A summary of this diet is provided here: 100 days raw food summary.
I took six cheat days in the middle of the 100-day raw food diet. I generally feel the cravings get worse when coming off a juice fast, so the recent fasting week may have contributed to this. This post is about the cheat days before returning to the raw food diet on a budget notes.
After the juice fasts I started feeling increasing cravings for cooked foods. These were mental cravings, as my stomach was by then very used to eating lightly. It didn't feel too difficult but every once in a while a glass of wine or a pasta/ potato dish would cross my mind and I was looking forward to when I could eat it again.
Later note: It may have been that my body was craving something it was deficient in, even though I thought they were purely mental cravings. Perhaps I was just not getting enough calories. Or it is possible that the fact that I kept eating foods I was intolerant to caused an imbalance in my body. In some point during my diet diaries and general reflections on my own body's feelings, I realized that I often used alcohol as a way to cover up any negative feelings I would have, e.g. food allergy symptoms. Or it could have been that I was stressed out about my lifestyle, not treating my taste buds enough, or in need of some quick-reward brain energy/ feel-good hormones, which both wine and starchy carbohydrates can give.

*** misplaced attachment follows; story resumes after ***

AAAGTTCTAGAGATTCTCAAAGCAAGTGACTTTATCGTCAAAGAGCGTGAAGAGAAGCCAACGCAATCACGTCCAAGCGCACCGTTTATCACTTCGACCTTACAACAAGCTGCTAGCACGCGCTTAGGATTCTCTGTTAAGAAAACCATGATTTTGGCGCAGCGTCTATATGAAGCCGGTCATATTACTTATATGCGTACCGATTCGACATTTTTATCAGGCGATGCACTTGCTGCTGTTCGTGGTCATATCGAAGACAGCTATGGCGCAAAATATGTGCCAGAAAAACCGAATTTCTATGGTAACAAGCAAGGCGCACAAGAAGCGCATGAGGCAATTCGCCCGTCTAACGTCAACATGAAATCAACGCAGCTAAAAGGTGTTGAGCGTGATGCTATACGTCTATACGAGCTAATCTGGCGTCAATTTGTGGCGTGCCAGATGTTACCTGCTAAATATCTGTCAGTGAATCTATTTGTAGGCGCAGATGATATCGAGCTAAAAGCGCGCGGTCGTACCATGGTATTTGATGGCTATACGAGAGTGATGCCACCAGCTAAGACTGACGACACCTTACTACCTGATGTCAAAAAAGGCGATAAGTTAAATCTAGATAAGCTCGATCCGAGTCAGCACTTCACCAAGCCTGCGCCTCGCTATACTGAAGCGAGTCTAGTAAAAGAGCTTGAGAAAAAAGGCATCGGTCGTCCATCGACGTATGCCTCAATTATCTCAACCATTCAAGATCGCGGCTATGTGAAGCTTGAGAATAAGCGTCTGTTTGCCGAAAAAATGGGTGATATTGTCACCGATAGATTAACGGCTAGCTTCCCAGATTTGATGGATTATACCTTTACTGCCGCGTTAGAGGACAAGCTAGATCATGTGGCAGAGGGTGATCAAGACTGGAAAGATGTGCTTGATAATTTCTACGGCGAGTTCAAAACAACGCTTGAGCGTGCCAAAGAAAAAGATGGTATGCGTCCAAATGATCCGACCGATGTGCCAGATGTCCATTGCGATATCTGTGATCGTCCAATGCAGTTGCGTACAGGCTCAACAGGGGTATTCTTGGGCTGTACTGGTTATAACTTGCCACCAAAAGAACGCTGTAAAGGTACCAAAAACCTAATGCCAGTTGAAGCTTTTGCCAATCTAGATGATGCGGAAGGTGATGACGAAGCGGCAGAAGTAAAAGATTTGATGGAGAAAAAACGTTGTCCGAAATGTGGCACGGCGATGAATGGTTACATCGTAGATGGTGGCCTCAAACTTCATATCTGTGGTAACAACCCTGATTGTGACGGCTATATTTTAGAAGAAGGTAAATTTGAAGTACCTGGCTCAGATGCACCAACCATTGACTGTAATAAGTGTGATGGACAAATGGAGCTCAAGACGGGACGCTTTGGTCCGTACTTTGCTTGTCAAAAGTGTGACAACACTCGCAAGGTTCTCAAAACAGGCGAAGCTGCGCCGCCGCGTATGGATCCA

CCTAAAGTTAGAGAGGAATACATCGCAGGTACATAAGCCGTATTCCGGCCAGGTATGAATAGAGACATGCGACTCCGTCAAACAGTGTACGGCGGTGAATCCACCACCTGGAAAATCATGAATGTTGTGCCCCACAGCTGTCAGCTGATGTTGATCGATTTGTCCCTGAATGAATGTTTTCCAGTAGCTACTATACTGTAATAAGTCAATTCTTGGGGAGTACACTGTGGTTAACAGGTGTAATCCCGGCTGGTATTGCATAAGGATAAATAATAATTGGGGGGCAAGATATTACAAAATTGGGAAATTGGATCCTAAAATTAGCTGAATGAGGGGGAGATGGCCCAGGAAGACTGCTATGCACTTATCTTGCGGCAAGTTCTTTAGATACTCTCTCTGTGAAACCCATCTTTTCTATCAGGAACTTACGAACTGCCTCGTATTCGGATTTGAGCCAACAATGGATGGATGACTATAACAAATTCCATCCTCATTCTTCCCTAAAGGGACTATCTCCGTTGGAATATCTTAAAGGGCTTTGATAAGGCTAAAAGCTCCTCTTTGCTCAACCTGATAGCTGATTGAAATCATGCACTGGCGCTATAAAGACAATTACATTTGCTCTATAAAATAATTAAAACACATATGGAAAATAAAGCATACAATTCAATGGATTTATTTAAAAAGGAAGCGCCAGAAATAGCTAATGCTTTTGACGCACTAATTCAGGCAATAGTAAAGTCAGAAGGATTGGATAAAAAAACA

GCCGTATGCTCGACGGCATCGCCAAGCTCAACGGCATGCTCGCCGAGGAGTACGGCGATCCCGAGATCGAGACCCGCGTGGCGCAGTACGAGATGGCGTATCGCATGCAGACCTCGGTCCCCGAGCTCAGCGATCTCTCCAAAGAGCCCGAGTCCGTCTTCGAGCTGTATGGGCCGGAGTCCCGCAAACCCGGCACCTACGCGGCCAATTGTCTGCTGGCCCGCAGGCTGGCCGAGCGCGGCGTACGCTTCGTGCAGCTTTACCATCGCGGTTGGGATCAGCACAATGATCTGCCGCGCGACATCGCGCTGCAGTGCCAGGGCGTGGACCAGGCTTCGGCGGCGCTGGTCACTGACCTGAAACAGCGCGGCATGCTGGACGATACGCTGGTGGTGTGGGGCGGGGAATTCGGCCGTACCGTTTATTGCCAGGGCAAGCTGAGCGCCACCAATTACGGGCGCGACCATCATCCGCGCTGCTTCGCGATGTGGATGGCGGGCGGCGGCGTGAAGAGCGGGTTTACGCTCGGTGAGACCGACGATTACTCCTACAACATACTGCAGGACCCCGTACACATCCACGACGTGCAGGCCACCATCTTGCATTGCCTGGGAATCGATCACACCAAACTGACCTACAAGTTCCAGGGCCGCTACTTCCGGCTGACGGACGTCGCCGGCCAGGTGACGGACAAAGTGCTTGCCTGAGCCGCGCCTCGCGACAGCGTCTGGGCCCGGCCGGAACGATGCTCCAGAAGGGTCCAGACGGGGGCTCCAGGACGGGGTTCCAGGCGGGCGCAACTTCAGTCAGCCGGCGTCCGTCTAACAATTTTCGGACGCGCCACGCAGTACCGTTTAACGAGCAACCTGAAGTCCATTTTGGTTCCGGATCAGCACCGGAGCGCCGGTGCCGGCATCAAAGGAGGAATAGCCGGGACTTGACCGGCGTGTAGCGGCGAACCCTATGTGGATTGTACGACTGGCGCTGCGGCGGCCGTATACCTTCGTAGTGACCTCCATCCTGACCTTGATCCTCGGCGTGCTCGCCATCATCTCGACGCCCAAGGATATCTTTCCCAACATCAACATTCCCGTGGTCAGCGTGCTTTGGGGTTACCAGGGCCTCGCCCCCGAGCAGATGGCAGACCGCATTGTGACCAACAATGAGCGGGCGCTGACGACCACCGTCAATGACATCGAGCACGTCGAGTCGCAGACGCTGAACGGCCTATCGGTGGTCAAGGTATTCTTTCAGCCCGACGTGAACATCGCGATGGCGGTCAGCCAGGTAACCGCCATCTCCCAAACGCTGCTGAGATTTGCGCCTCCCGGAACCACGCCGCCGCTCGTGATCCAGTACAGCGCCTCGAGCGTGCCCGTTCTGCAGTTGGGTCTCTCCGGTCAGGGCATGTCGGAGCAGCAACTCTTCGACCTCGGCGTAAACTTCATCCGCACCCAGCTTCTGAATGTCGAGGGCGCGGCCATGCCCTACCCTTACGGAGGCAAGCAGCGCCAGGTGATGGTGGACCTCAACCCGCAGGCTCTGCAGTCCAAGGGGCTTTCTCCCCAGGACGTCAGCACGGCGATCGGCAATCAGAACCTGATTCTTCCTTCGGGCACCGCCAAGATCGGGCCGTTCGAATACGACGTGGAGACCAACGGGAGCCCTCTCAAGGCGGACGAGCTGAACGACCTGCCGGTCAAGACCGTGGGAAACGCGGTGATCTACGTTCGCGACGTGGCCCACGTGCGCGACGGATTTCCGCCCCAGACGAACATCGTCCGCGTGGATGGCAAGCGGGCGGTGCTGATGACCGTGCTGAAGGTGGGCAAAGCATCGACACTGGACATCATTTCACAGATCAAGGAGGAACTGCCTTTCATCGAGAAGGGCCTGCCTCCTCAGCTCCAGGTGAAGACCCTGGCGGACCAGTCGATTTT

While believe that being disciplined is important, I don't believe in forcing oneself to do anything. The purpose of this diet is not to prove that I can do 100-days in a row, it is to transition into a high raw diet permanently... If it seems to work for me during this initial trial.
So I took the decision first to have some organic wine on a Friday night (it is raw), and then, to eat cooked food for a few days after. I have found that a short break really helps with the mental cravings... But why?
Because when you allow yourself to, and really concentrate on eating, say, pasta, you notice that you don't actually get great enjoyment out of it. You are satisfying an urge but the eating itself is not that enjoyable. This is something I learned from Allen Carr's "The Easyway to Stop Smoking", which did, indeed, help me and many others to stop smoking, against all odds.